Principal heeds call, becomes officer
January 29, 2009
More than half a million teachers quit the school system across the country every year, many of whom leave for a less stressful job. But for 2nd Lt. Jason Brewer, Company B, Training Support Battalion executive officer, teaching just wasn't challenging anymore.
The 34-year-old high school principal traded in his suit and tie for the Army combat uniform and a single gold bar, ending his 12-year career in public education for a start in the Army.
It was dream that started taking shape when he was a child.
"My father was in the Army, he did four tours in Vietnam," Brewer said. "So the warrior ethos was instilled in me and my family growing up."
But it was a dream he deferred. During his childhood Brewer always kept his first love, football, within reach while thoughts of the Army were sidelined.
Gardner-Webb University in Boiling Springs, N.C. awarded him a scholarship to play football.
After graduating, he tried out for the pros but was cut. He then decided to refocus his athletic career, from playing to coaching.
He coached and taught at a high school in Miami, where he met his wife. They moved to Texas, to what he calls the "hotbed for football."
After two years of teaching and coaching he wanted a change. The Army got its hands on the ball.
He started Officer Candidate School in 2000, but while he was away, his mother suffered a stroke and his father had a heart attack in the same week. He opted out of the Army and went back into education because it offered more stability.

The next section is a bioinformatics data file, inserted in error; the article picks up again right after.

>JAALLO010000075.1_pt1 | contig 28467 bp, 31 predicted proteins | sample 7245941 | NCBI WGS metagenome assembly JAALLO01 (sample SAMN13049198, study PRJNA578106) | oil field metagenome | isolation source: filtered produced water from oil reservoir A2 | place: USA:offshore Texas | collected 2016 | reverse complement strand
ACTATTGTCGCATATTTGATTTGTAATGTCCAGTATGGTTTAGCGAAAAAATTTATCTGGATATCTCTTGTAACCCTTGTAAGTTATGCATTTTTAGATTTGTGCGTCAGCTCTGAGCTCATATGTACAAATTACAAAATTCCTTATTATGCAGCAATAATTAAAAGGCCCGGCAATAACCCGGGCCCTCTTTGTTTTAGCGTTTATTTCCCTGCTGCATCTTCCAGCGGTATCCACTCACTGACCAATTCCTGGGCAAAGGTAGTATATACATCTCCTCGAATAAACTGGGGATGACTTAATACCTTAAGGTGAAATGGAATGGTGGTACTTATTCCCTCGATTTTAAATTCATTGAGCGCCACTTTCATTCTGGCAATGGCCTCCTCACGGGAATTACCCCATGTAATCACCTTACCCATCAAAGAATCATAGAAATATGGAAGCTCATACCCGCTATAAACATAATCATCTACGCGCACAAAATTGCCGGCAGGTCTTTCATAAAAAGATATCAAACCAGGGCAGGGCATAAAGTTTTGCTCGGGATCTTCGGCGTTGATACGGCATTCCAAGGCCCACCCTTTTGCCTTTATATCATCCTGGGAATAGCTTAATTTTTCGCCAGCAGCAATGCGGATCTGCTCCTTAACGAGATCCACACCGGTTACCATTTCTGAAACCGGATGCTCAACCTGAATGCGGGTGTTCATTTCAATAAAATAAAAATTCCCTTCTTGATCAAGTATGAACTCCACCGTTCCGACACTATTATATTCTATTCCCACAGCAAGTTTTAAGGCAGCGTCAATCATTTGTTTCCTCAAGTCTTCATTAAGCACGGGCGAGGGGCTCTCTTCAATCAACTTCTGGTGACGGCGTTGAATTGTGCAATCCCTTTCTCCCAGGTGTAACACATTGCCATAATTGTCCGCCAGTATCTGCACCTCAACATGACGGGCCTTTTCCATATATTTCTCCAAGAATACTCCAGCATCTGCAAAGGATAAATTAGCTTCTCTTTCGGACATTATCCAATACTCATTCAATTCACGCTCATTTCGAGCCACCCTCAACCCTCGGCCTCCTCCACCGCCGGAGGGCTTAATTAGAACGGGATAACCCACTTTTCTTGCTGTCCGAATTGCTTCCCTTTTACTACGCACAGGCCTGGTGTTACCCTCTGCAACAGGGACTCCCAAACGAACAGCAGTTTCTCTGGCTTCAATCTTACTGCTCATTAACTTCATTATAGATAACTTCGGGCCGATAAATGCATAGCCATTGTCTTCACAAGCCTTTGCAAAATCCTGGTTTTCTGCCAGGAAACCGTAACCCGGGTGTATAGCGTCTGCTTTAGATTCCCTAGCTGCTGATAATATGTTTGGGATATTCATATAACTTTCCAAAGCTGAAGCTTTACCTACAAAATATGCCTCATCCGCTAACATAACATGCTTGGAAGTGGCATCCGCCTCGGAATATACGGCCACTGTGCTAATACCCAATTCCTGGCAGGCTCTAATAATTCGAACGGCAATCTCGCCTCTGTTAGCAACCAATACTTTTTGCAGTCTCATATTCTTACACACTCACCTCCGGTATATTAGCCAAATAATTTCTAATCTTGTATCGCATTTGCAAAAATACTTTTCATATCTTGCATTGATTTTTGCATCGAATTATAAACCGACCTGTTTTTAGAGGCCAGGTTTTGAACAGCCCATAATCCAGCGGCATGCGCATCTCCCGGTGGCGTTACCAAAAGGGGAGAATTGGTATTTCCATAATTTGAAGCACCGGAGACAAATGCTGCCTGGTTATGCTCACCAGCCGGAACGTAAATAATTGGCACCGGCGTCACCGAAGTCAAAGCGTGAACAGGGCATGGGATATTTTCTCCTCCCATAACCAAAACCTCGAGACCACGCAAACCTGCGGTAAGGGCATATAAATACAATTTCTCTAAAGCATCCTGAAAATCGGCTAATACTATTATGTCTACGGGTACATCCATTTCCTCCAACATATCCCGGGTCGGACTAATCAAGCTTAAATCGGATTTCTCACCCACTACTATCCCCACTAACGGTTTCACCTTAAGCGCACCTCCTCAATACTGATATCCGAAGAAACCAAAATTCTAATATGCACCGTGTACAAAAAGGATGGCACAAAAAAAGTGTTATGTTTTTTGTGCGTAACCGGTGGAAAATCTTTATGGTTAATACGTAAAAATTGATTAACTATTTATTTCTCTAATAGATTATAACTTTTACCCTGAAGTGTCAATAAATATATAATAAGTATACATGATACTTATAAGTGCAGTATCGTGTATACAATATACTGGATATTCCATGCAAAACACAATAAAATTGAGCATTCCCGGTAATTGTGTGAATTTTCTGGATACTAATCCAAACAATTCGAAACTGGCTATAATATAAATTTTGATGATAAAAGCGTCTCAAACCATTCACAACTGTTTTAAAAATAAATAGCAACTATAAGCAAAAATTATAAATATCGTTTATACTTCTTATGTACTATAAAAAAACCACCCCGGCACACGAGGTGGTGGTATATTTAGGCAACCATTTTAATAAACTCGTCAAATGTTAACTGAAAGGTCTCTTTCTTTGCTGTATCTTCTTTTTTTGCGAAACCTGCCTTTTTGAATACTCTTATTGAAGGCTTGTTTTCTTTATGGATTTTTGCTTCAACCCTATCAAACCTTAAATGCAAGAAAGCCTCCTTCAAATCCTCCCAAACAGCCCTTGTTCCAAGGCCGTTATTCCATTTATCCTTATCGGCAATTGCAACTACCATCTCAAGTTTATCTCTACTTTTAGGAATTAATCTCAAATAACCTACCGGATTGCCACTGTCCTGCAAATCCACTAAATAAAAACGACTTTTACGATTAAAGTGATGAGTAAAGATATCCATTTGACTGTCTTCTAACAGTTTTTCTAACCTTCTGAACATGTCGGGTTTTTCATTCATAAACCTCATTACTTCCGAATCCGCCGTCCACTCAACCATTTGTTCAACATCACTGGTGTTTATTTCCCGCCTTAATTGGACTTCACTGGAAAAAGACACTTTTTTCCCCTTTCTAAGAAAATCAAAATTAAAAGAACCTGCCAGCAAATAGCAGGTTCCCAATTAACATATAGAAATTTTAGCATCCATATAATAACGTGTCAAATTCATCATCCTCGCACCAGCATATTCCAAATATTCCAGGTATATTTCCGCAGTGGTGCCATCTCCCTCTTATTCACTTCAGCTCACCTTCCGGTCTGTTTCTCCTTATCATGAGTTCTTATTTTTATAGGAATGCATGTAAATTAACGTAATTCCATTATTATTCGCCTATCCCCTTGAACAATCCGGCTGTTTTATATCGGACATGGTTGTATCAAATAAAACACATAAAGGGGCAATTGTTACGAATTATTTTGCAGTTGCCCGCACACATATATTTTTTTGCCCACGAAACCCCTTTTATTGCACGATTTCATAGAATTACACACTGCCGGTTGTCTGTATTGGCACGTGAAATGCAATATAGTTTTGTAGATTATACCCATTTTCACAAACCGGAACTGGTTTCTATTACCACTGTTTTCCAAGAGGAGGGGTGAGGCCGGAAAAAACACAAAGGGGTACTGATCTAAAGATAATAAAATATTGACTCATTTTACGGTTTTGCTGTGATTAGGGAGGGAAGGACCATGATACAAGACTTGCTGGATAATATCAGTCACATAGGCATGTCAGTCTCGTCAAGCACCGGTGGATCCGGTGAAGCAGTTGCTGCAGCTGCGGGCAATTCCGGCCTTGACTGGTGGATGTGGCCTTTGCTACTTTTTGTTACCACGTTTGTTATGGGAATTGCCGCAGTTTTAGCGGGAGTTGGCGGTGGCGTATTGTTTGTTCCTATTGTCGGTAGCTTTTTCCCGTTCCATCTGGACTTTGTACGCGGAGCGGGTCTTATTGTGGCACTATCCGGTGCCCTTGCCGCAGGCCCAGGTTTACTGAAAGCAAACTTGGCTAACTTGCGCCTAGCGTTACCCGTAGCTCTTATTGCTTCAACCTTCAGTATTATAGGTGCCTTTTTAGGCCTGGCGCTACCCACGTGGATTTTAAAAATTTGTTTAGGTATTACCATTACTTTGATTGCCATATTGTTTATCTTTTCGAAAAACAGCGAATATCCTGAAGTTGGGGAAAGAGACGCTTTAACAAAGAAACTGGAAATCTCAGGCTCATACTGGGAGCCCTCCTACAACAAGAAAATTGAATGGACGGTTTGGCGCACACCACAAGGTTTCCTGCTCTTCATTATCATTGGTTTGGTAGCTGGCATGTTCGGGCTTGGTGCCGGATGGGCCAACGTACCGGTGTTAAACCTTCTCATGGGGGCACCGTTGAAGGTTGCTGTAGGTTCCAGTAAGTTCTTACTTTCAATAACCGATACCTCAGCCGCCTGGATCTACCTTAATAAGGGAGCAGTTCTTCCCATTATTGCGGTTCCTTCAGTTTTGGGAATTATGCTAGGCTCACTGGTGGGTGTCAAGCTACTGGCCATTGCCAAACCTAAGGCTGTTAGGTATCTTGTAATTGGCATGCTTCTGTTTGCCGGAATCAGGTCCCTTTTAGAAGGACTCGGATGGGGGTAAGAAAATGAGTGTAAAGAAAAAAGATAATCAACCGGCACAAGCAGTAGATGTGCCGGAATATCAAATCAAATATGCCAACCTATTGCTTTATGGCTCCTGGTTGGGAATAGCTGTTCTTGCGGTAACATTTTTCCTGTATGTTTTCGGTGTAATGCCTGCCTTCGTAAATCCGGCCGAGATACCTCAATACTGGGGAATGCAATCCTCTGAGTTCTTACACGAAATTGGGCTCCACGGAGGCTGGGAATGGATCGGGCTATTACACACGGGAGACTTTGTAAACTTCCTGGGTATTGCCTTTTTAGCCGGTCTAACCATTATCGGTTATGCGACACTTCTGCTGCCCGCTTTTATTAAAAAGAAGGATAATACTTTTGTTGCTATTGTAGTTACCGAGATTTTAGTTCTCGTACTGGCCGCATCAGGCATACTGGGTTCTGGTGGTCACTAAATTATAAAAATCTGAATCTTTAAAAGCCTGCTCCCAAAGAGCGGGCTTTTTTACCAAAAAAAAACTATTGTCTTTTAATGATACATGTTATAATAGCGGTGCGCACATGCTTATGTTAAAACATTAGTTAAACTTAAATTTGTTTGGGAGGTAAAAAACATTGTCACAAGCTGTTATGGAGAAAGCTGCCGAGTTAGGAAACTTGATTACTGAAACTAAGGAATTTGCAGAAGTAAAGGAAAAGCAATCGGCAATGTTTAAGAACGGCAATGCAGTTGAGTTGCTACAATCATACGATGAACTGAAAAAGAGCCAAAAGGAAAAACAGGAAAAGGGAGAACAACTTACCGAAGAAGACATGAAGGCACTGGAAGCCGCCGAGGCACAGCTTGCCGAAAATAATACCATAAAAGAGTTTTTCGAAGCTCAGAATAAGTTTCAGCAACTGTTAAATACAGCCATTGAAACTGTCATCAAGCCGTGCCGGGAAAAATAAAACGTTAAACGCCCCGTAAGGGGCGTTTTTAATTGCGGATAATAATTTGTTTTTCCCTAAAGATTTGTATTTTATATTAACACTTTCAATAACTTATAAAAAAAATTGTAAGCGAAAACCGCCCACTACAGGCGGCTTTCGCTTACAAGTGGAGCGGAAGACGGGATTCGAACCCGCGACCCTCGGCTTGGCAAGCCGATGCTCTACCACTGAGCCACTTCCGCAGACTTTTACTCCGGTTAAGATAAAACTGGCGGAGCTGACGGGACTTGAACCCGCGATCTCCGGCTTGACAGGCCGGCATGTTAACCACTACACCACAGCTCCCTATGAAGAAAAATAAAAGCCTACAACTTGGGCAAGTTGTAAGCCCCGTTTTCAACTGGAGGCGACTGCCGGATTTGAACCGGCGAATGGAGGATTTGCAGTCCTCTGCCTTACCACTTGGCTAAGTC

Time elapsed and he needed to be closer to his parents in Elizabethton, Tenn., so he accepted a position at Hickory High School in Hickory, N.C. Shortly after starting there, he was named interim principal.
He grew bored of the job and a career in the Army began calling to him, he said.
He said he had a long discussion with his wife, who told him, "You got a career, you're getting older ... if this is what you want to do, go for it."
"She was behind me 100 percent."
He started Officer Candidate School in May. He said it proved challenging physically and mentally - physically because he competed against men much younger and mentally because he was used to giving orders instead of taking them.
"They've kept me working harder here than I did before."
Yet to Brewer, the Army and public education are not much different. They both rely heavily on leadership.
"The principal, to the assistant principals, to the teachers share the same tasks that noncommissioned officers or an officer has: maintaining the welfare of those students."
Brewer leaves for airborne training June 5 and reports to his permanent duty station in Anchorage, Alaska in mid July.